Summer is the perfect season to get outdoors, enjoy beautiful weather, and exercise in the fresh air; however, extreme heat and humidity can pose certain health risks. It is important to be aware of these risks and take all possible action to prevent problems from occurring.
One of the greatest risks summer presents to athletes and exercisers is dehydration. Exercising in heat drastically increases one’s body temperature, causes excessive sweating and can make it difficult for the body to retain necessary salt and electrolytes, as well as a cool down. The body’s natural cooling system becomes impeded, and humidity can make matters worse by causing sweat to stick to the skin and take longer to evaporate, increasing body temperature even more.
Dehydration can be serious on its own, causing extreme lightheadedness, dizziness, nausea, fatigue, and other symptoms. There is a risk of heat exhaustion as well. If untreated, dehydration can lead to other serious issues such as kidney failure or even death.
To feel well, with or without exercise, it is vital to drink sufficient water and other hydrating and nutrient-rich fluids to maintain the body’s delicate balance of water, salt, and electrolytes. When exercising, be sure to increase your water and fluid intake, especially if you experience profuse sweating. However, if one drinks too much water without replenishing electrolytes, there is a risk of over-hydration, which can then lead to hyponatremia (low blood sodium). Over-hydration and hyponatremia can cause confusion, muscle cramps, nausea, seizures, and even death in some cases.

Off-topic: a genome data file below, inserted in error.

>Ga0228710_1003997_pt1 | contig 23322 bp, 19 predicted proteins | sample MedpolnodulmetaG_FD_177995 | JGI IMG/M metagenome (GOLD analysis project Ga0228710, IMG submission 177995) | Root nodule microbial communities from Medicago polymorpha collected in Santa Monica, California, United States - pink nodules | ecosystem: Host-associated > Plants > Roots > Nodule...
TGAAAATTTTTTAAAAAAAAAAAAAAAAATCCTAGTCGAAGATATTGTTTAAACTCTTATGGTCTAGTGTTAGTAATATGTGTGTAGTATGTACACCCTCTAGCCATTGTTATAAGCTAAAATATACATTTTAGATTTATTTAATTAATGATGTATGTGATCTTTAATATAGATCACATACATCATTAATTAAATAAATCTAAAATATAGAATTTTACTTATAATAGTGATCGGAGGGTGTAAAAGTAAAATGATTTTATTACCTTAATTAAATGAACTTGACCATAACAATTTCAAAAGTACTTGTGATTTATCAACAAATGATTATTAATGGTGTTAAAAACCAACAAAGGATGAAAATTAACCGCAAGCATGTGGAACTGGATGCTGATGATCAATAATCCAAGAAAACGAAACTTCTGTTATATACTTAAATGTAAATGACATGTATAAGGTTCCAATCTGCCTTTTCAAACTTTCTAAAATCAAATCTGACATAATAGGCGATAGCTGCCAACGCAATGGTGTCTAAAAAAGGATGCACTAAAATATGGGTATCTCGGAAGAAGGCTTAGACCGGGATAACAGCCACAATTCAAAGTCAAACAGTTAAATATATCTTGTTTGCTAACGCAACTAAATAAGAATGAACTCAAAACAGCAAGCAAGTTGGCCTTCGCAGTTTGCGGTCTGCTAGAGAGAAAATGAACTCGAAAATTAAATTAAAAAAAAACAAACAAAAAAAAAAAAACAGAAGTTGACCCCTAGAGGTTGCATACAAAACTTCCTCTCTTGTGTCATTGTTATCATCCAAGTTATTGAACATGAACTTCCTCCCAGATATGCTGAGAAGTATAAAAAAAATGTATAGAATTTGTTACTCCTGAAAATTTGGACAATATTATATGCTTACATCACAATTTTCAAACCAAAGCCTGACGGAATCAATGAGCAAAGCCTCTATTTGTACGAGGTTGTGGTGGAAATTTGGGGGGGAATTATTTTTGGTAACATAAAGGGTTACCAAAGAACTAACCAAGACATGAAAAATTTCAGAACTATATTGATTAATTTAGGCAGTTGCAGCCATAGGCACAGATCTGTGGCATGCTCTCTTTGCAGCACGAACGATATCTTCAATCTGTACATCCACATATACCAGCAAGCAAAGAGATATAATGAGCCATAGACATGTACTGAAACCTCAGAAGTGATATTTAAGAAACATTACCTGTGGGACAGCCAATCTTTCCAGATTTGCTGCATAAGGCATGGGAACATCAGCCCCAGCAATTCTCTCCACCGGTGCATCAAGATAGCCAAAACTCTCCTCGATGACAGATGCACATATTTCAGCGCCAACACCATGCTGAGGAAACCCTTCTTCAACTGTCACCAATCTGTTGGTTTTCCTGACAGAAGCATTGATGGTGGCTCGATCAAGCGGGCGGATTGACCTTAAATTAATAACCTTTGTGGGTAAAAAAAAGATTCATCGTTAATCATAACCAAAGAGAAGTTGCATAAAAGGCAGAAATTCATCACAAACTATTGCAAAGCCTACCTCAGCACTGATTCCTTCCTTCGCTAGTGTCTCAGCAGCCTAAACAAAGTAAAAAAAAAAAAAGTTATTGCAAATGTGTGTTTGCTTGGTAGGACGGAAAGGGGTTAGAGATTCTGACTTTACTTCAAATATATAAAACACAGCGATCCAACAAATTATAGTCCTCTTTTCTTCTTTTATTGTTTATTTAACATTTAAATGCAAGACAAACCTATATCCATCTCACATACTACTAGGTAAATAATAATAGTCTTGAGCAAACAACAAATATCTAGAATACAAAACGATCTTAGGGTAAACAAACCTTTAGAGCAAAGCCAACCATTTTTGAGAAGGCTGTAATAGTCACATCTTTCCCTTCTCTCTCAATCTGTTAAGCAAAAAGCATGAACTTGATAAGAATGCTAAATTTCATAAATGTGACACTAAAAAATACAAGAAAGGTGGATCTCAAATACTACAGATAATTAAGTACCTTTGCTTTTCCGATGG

You can drink water before you begin exercising, and it is suggested to drink at least eight to 10 ounces of water every 20 minutes during exercise to maintain proper hydration. Be sure to drink at least another eight ounces after you finish exercising as well. Later on throughout the day, it is recommended to drink when you feel thirsty. Fruits and vegetables contain high amounts of water, so including them in your diet can help prevent dehydration too.
Sometimes fatal, heat stroke can strike suddenly with little or no warning; however, there are many symptoms one can experience beforehand. It is imperative to seek medical attention immediately if you feel like you are experiencing heat stroke.
Possible Symptoms of Heat Stroke
- Body temperature of 104° or higher
- Strange behavior
- Absence of sweating
- Rapid heartbeat
- Difficulty breathing
Heat-related illnesses occur once the body is unable to cool itself. If an individual is displaying any of the symptoms listed above, it is important to take their temperature and if it is above 104 degrees, seek medical help immediately.
To prevent heat stroke, do not spend a lot of time outside when the temperature and heat index are high, and if you have to spend time outside, drink lots of liquid and wear light-colored, loose-fitting clothing.